What allowed the Americans to glide above these potentially disruptive forces, was the stabilizing influence of President George Washington. Elected in 1789 by unanimous vote of the 69 electors from the ten states represented in the Electoral College, Washington set the tone for the constitutional, political, and social dimensions of the presidency. Ever-cognizant of his role in this novel experiment in self-rule, Washington sought to portray himself as above partisanship. That role fit well his personal style of above-the-fray decision-making after seeking information from advisors with opposing views. It also, happily, comported with the dominant republican ideology that saw partisanship, the “spirit of faction,” as the bane of self-government and destructive of the general welfare. Finally, befitting his image of incorruptibility, Washington scrupulously sought to make political appointments on the basis of proper republican character and virtue, and avoided patronage and favoritism.
Washington’s popular stature and his immense political capital gave the needed political backing to Hamilton’s reports. The opposition of Washington’s fellow Virginians in the cabinet, Secretary of State Thomas Jefferson and Attorney General Edmund Randolph, to Hamilton’s program did not prevent Congress from approving most of it. To be sure, Hamilton’s agreement to support of a bill to place the nation’s future capital in the South, along the Potomac River, mollified Jefferson to support some aspects of the program and convinced some doubters in Congress, as well. Yet it was Washington’s support of his protégé Hamilton that sealed the deal.
Still, there was the occasional flare-up of criticism even of the first President. He was criticized for monarchical symbolism, from driving about the then-capital, New York City, in a coach-and-six (horses) to the receptions for ordinary Americans and, separately, more select citizens. These were derided by some as attempts to mimic the practices and trappings of another George, Britain’s king. Others entertained themselves by publicly sharing unflattering opinions about Washington’s personality, considering him dull and stiff.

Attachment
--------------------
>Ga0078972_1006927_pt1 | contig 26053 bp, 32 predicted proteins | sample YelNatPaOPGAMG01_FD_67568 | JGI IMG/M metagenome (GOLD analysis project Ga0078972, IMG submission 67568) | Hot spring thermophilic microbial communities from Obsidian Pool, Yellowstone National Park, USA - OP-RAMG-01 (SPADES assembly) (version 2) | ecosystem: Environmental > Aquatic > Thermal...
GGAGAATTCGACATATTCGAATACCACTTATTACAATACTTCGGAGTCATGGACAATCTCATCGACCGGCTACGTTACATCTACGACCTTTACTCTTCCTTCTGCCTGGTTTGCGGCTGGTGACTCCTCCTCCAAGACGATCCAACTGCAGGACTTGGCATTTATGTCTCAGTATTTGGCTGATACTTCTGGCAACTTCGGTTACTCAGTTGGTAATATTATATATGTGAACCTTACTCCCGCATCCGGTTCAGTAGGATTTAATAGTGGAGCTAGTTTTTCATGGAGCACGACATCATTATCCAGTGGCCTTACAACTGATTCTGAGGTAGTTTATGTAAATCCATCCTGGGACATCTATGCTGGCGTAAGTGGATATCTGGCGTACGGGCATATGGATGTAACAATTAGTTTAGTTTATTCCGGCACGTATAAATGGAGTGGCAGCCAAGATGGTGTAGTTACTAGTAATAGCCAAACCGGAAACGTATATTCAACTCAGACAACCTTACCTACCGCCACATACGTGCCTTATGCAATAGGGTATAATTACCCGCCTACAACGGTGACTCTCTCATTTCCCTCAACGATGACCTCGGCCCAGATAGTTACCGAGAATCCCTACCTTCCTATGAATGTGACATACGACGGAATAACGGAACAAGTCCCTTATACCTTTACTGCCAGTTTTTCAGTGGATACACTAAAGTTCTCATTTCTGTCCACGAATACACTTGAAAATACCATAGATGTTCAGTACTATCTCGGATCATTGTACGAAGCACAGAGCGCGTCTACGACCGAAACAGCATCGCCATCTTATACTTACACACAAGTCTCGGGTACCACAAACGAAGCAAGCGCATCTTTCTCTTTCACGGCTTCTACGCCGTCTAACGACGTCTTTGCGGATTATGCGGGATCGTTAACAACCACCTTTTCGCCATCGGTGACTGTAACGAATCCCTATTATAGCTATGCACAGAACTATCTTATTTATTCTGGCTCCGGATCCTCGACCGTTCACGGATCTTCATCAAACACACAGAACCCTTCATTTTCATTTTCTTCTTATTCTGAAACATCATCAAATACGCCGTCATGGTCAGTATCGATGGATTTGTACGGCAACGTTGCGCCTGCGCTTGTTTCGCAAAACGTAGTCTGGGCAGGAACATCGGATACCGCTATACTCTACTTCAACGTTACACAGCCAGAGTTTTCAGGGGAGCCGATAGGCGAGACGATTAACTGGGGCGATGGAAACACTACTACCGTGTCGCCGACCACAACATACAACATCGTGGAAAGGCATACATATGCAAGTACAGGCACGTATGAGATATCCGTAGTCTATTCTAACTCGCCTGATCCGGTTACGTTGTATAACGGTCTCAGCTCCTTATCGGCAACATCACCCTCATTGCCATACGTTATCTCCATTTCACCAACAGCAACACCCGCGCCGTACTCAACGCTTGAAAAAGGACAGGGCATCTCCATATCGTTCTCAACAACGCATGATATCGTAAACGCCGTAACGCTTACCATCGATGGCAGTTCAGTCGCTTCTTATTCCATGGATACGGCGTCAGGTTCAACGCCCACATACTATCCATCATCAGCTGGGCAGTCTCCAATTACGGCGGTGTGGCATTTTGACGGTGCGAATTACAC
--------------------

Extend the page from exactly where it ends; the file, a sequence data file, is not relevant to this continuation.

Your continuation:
These were minor distractions, however. When the biggest controversy is what your title should be when addressed in public, your political stature is unassailable. Later occupants of the office could only look with envy at the burning issue of whether the Washington’s title should be “Mr. President” (Madison’s suggestion), or “His Highness the President of the United States of America and the Protector of the Rights of the Same” (the proposal by John Adams who considered even “His Excellency” as too common). One must be thankful that Washington was sufficiently astute to opt for the first.
With an economy that was generally prosperous, especially when compared to the 1780s, a political system that was stable and still in a lengthy honeymoon after the constitutional revolution of 1787, and a President held in respect, if not awe, by most of the country, the election of 1792 was a foregone conclusion. Washington had considered retiring after one term but was persuaded to accept another term, however reluctantly. He was duly re-elected, once again by unanimous vote of all 132 electors from, by now, 15 states. But there was a small cloud on the horizon, a distant sign of a gathering storm. Vice-President Adams was also re-elected. Unlike his unanimous election in 1789, Adams lost the electoral votes of New York, Virginia, and North Carolina to Governor George Clinton of New York. By the next election, in 1796, the storm had gathered.
An expert on constitutional law, Prof. Joerg W. Knipprath has been interviewed by print and broadcast media on a number of related topics ranging from recent U.S. Supreme Court decisions to presidential succession. He has written opinion pieces and articles on business and securities law as well as constitutional issues, and has focused his more recent research on the effect of judicial review on the evolution of constitutional law. He has also spoken on business law and contemporary constitutional issues before professional and community forums. Read more from Professor Knipprath at: http://www.tokenconservative.com/.